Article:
Introverts focus a lot on how we can get along in an extroverted world. A lot of the time, when we do this, we talk about introversion as if it is somehow less than extroversion or as if it is a shortcoming. It isn’t! There are many advantages to being an introvert. One of them is that we tend to be much better at managing our money than people who are extroverted.
Want some examples of how this is true? Here you go!
Introverts Are Cautious Researchers
Introverts are readers and thinkers and, most importantly, researchers. We aren’t afraid to take our time to really look for a good deal. This isn’t limited to making sure we get the best deal on our breakfast cereal. We make sure to thoroughly check out the prices for everything from said cereal to our utilities. For example, those of us who live in deregulated energy markets will go through every single detail, researching the best deal for our cost related to the energy bill, click here to learn more about deregulated energy (that link is for Alberta residents but there are sites for most any city within a deregulated energy market). We’ll also compare healthcare providers and insurance rates. Along with making sure that our money is going to good causes.
Introverts Make Decisions Slowly
In addition to taking the time to research the facts behind our decisions, we are also more likely than our spontaneous extroverted friends, to take the time to weigh the consequences of each decision we make before we make it. Some claim that this makes us “worriers” and, to an extent, that’s true. But, we know that when we make a decision we’re making the right one for us instead of choosing whatever is convenient at the time.
And, to take that “worrier” label and turn it into something positive: it’s true that worriers spend a lot of time thinking about the future and trying to plan things so that everything will wind up okay. This means we are more likely to save for retirement and emergencies than others who tend to “live in the now.”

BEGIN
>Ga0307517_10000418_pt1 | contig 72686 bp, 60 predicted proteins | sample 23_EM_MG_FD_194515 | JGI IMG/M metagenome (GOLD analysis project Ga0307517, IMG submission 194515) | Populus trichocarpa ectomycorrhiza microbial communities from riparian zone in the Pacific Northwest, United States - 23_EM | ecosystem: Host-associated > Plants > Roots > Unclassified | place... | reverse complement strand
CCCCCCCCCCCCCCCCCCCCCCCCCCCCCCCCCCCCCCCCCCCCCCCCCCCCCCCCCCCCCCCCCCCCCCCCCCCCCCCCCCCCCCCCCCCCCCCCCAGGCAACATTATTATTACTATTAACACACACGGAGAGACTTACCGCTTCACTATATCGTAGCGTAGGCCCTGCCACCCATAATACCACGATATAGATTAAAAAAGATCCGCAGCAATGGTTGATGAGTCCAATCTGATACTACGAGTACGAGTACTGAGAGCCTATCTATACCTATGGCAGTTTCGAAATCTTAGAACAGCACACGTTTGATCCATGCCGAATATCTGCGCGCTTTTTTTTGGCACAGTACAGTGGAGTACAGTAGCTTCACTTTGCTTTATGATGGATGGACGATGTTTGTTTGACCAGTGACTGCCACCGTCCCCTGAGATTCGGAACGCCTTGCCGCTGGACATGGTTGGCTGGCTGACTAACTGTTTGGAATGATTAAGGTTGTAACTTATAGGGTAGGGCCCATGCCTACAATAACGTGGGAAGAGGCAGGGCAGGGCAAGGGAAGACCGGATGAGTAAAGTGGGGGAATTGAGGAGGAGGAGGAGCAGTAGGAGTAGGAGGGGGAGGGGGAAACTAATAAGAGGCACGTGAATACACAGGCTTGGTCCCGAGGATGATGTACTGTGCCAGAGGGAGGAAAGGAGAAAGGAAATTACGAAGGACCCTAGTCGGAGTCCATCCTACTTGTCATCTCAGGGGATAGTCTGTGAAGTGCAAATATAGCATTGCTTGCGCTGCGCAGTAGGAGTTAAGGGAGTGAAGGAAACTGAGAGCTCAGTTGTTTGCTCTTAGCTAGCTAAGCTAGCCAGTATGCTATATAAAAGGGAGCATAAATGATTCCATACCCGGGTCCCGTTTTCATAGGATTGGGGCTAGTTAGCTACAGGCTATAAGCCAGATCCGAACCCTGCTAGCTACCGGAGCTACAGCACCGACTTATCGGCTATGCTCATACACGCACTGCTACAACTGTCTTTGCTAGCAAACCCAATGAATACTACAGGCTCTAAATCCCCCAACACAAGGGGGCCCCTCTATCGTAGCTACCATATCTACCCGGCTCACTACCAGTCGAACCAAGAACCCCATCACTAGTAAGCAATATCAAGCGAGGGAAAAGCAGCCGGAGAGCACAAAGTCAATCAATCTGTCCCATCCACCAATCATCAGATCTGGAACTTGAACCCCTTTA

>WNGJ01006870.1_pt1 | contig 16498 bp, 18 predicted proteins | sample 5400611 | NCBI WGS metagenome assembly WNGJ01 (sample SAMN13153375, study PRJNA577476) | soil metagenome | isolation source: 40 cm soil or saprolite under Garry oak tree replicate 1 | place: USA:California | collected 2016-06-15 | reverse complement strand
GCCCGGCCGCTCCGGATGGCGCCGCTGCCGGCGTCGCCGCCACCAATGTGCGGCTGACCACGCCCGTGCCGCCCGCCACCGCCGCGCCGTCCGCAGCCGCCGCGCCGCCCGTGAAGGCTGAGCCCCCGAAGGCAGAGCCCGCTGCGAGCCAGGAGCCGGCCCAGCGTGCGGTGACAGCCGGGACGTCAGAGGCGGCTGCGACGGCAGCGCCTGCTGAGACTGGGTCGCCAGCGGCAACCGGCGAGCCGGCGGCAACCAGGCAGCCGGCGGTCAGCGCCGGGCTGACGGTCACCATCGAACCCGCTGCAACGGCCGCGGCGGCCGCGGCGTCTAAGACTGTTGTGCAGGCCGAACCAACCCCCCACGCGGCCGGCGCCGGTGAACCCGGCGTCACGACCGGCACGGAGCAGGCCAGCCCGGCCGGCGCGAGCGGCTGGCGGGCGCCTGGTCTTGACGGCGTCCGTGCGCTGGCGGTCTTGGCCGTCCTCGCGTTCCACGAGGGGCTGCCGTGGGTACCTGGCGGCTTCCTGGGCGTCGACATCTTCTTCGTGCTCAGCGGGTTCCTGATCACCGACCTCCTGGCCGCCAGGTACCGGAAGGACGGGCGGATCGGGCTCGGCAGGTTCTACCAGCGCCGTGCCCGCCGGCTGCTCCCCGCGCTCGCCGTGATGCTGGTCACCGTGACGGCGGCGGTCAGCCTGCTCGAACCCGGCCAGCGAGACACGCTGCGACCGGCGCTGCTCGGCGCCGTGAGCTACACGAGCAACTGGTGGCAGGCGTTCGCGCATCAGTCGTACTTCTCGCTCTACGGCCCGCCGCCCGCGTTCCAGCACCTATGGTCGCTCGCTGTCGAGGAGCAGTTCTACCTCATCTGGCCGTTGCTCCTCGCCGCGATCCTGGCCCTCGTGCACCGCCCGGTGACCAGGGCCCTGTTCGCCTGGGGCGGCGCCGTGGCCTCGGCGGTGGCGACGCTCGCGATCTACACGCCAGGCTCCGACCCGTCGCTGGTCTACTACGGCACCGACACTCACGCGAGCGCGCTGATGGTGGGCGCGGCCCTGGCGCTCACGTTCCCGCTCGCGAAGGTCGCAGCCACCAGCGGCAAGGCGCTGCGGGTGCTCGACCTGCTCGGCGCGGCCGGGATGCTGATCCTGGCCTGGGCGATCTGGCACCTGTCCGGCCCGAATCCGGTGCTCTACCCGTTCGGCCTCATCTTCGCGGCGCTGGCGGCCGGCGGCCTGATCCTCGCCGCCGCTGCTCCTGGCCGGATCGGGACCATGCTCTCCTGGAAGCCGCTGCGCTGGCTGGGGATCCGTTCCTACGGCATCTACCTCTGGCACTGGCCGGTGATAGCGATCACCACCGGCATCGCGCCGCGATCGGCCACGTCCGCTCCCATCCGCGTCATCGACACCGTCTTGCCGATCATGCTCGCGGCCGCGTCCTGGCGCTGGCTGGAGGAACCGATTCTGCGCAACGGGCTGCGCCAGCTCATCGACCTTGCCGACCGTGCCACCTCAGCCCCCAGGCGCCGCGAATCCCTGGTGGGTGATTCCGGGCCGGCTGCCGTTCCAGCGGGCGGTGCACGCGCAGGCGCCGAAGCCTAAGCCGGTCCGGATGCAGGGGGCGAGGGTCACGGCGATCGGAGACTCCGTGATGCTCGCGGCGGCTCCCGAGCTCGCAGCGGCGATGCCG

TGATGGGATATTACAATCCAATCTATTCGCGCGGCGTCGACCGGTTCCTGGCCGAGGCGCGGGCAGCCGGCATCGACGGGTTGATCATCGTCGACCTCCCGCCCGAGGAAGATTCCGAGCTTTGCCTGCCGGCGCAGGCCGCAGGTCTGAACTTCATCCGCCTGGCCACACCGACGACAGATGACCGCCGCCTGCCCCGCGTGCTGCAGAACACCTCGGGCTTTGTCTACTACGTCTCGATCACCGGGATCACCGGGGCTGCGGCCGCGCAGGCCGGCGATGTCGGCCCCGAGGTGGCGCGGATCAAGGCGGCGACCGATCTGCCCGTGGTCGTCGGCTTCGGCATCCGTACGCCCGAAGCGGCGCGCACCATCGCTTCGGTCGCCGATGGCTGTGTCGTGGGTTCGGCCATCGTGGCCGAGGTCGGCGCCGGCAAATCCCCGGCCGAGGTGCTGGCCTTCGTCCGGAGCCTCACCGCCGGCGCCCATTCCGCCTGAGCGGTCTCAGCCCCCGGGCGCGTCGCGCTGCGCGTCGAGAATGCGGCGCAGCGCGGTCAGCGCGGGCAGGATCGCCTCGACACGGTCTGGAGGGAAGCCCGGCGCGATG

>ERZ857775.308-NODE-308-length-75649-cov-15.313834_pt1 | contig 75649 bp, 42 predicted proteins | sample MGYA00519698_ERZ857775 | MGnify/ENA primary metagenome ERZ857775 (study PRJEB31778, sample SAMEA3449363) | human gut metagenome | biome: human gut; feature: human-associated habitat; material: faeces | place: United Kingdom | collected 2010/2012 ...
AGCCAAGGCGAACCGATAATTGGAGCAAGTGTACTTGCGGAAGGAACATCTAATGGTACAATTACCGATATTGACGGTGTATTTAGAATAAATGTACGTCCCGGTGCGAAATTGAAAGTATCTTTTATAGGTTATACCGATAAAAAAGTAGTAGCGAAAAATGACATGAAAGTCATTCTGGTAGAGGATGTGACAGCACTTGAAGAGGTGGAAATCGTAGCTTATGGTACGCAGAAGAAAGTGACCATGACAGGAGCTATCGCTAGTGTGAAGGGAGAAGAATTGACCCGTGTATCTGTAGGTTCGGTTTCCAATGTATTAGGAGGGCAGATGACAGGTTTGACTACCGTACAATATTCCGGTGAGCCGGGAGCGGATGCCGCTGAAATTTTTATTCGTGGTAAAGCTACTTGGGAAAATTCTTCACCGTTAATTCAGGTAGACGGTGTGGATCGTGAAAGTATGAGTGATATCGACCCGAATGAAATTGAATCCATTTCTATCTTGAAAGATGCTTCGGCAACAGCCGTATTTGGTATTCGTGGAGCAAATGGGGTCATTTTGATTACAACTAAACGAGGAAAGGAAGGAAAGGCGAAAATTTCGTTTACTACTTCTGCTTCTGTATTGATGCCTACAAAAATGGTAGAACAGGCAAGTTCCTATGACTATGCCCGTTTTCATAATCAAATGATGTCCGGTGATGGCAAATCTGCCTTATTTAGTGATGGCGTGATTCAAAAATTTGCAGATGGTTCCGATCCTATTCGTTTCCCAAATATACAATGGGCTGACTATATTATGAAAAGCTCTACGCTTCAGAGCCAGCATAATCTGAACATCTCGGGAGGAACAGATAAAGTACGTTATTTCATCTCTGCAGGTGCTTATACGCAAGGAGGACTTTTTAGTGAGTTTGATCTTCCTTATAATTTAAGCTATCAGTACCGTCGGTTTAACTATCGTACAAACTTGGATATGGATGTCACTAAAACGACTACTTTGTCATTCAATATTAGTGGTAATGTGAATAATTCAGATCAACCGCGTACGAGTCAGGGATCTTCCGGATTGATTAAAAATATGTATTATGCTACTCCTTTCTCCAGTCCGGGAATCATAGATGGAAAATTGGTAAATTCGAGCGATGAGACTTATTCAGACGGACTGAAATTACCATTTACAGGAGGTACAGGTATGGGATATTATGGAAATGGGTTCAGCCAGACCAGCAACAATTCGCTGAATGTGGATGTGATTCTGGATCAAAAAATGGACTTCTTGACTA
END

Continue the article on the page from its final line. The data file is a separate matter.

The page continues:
Introverts Are Observers
We’re more likely to stand back at a party and watch how people interact with each other than to jump into conversations. This tendency to look and watch and notice small details serves us well financially. We’re less likely to be drawn in by a shifty sale. We’re more likely to remember the original price of something that suddenly goes on special. Marketing ploys aren’t as likely to work on us.
Introverts are More Creative at Earning and Saving
Because we would rather work from home or on our own instead of in a busy office space, we are more likely to turn to creative pursuits and freelancing projects for our incomes than our extroverted friends. We’ll also be more likely to test out new methods of independent earning to see if they work. This makes it easier for us to earn an income than extroverts who depend on outside and social stimuli to be productive and focused. And, because we’re thinkers and planners we are more likely to follow our plans and ideas through to fruition, which means we are more likely to both earn and save wisely.
Introverts are Less Likely to Spend Socially
Introverts are happiest in small groups of close friends and at home than out at big (often costly) events. We’re happier ordering pizza for a movie night with our bestie than going out and dropping $30 to see a movie in the theater. Because we’re less likely to go out a lot, we automatically save more money than our extroverted pals who might spend every evening out at pubs or parties. This doesn’t mean we never go out, just that we have more money for social events when we choose to participate in them.
These are just some of the ways that introverts are more financially inclined than extroverts. Have we missed anything? Why do you think that the introverted are better at money?